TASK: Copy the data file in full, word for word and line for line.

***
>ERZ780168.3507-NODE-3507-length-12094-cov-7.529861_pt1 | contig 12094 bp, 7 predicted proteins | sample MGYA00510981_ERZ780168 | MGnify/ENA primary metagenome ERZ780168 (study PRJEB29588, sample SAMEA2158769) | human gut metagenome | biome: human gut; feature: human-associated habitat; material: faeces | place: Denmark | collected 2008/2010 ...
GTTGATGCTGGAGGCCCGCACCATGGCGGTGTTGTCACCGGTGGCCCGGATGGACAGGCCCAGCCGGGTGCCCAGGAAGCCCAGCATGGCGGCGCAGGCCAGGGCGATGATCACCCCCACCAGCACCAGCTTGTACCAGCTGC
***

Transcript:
>ERZ780168.3507-NODE-3507-length-12094-cov-7.529861_pt1 | contig 12094 bp, 7 predicted proteins | sample MGYA00510981_ERZ780168 | MGnify/ENA primary metagenome ERZ780168 (study PRJEB29588, sample SAMEA2158769) | human gut metagenome | biome: human gut; feature: human-associated habitat; material: faeces | place: Denmark | collected 2008/2010 ...
GTTGATGCTGGAGGCCCGCACCATGGCGGTGTTGTCACCGGTGGCCCGGATGGACAGGCCCAGCCGGGTGCCCAGGAAGCCCAGCATGGCGGCGCAGGCCAGGGCGATGATCACCCCCACCAGCACCAGCTTGTACCAGCTGC